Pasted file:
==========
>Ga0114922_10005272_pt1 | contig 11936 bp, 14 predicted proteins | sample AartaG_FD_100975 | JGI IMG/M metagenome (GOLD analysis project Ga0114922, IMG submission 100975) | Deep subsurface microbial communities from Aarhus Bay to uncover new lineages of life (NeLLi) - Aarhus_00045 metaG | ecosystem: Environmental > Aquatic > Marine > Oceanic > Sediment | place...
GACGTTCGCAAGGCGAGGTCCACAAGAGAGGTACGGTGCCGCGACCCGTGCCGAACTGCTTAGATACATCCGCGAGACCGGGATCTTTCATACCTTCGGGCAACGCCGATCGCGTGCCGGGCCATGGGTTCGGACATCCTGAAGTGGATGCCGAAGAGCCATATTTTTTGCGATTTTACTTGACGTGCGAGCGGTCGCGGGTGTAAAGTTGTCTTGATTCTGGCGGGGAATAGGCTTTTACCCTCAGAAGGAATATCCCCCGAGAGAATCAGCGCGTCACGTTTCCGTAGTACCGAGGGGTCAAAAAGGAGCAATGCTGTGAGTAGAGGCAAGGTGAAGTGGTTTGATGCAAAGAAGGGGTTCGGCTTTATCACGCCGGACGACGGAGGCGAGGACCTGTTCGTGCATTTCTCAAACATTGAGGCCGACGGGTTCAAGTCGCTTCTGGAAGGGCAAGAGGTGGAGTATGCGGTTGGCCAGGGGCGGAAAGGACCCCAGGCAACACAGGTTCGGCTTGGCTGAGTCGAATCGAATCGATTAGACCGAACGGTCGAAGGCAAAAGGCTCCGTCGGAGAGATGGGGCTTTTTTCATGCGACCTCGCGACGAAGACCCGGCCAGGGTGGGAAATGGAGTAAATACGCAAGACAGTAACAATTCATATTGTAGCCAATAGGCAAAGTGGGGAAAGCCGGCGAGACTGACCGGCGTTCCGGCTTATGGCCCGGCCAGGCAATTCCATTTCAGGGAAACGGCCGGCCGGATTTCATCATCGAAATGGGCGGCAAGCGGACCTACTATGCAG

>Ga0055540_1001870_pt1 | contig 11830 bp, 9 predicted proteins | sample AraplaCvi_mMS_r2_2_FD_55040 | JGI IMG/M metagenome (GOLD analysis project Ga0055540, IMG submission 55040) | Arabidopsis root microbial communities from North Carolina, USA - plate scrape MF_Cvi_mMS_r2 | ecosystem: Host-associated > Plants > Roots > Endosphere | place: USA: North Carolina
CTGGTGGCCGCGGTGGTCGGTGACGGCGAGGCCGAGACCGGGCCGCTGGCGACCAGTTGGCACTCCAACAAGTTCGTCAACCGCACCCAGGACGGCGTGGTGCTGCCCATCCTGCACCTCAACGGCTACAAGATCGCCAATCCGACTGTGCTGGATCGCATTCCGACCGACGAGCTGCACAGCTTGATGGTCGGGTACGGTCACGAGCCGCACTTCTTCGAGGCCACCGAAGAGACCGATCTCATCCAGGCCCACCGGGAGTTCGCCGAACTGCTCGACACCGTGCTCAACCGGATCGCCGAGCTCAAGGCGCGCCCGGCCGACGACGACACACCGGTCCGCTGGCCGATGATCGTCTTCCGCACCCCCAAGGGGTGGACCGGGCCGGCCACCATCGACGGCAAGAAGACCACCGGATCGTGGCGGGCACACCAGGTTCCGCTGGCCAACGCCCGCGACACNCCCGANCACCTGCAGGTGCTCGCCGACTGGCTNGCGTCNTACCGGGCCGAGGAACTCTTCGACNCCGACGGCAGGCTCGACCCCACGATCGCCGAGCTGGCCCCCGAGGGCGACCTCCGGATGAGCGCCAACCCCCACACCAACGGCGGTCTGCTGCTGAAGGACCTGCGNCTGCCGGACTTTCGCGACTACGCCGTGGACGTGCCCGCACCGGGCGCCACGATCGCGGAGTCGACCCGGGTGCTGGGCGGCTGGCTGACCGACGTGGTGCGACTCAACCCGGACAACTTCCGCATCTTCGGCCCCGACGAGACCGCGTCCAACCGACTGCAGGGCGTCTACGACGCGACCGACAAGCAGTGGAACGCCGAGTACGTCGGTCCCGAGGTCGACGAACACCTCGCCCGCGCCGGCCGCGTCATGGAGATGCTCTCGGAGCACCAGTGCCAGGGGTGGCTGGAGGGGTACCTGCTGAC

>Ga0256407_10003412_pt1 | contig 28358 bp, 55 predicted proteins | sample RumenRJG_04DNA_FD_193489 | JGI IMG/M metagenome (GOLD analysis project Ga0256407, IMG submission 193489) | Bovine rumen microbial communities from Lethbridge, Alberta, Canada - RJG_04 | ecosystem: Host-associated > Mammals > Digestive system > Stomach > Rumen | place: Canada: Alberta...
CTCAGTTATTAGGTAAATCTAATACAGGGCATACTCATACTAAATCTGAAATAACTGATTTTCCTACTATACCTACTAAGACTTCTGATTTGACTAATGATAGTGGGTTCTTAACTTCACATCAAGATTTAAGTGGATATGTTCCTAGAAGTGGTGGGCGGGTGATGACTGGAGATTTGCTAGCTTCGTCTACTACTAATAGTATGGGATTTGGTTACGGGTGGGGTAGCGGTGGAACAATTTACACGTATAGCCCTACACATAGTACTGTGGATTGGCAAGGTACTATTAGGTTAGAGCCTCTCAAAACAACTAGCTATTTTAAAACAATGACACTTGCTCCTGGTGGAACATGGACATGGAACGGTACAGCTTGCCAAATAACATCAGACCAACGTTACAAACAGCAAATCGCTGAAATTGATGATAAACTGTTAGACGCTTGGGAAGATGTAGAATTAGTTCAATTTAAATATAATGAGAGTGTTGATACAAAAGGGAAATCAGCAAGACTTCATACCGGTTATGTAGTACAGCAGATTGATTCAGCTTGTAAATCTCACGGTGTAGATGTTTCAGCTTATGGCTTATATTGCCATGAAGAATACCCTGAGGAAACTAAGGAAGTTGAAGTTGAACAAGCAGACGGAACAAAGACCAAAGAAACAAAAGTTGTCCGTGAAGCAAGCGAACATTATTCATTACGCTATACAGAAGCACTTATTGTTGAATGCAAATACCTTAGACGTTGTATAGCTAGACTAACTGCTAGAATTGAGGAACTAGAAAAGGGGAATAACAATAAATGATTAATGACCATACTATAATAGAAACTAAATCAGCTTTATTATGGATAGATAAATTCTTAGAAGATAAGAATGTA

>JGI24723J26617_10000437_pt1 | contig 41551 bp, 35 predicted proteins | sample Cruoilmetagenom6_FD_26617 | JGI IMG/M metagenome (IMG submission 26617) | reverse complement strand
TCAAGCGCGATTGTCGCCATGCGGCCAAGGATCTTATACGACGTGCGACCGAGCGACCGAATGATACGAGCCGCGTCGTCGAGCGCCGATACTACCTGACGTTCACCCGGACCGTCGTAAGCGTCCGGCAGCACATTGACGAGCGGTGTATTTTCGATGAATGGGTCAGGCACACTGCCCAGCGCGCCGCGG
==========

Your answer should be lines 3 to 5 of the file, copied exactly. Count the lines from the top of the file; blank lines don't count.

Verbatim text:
>Ga0055540_1001870_pt1 | contig 11830 bp, 9 predicted proteins | sample AraplaCvi_mMS_r2_2_FD_55040 | JGI IMG/M metagenome (GOLD analysis project Ga0055540, IMG submission 55040) | Arabidopsis root microbial communities from North Carolina, USA - plate scrape MF_Cvi_mMS_r2 | ecosystem: Host-associated > Plants > Roots > Endosphere | place: USA: North Carolina
CTGGTGGCCGCGGTGGTCGGTGACGGCGAGGCCGAGACCGGGCCGCTGGCGACCAGTTGGCACTCCAACAAGTTCGTCAACCGCACCCAGGACGGCGTGGTGCTGCCCATCCTGCACCTCAACGGCTACAAGATCGCCAATCCGACTGTGCTGGATCGCATTCCGACCGACGAGCTGCACAGCTTGATGGTCGGGTACGGTCACGAGCCGCACTTCTTCGAGGCCACCGAAGAGACCGATCTCATCCAGGCCCACCGGGAGTTCGCCGAACTGCTCGACACCGTGCTCAACCGGATCGCCGAGCTCAAGGCGCGCCCGGCCGACGACGACACACCGGTCCGCTGGCCGATGATCGTCTTCCGCACCCCCAAGGGGTGGACCGGGCCGGCCACCATCGACGGCAAGAAGACCACCGGATCGTGGCGGGCACACCAGGTTCCGCTGGCCAACGCCCGCGACACNCCCGANCACCTGCAGGTGCTCGCCGACTGGCTNGCGTCNTACCGGGCCGAGGAACTCTTCGACNCCGACGGCAGGCTCGACCCCACGATCGCCGAGCTGGCCCCCGAGGGCGACCTCCGGATGAGCGCCAACCCCCACACCAACGGCGGTCTGCTGCTGAAGGACCTGCGNCTGCCGGACTTTCGCGACTACGCCGTGGACGTGCCCGCACCGGGCGCCACGATCGCGGAGTCGACCCGGGTGCTGGGCGGCTGGCTGACCGACGTGGTGCGACTCAACCCGGACAACTTCCGCATCTTCGGCCCCGACGAGACCGCGTCCAACCGACTGCAGGGCGTCTACGACGCGACCGACAAGCAGTGGAACGCCGAGTACGTCGGTCCCGAGGTCGACGAACACCTCGCCCGCGCCGGCCGCGTCATGGAGATGCTCTCGGAGCACCAGTGCCAGGGGTGGCTGGAGGGGTACCTGCTGAC

>Ga0256407_10003412_pt1 | contig 28358 bp, 55 predicted proteins | sample RumenRJG_04DNA_FD_193489 | JGI IMG/M metagenome (GOLD analysis project Ga0256407, IMG submission 193489) | Bovine rumen microbial communities from Lethbridge, Alberta, Canada - RJG_04 | ecosystem: Host-associated > Mammals > Digestive system > Stomach > Rumen | place: Canada: Alberta...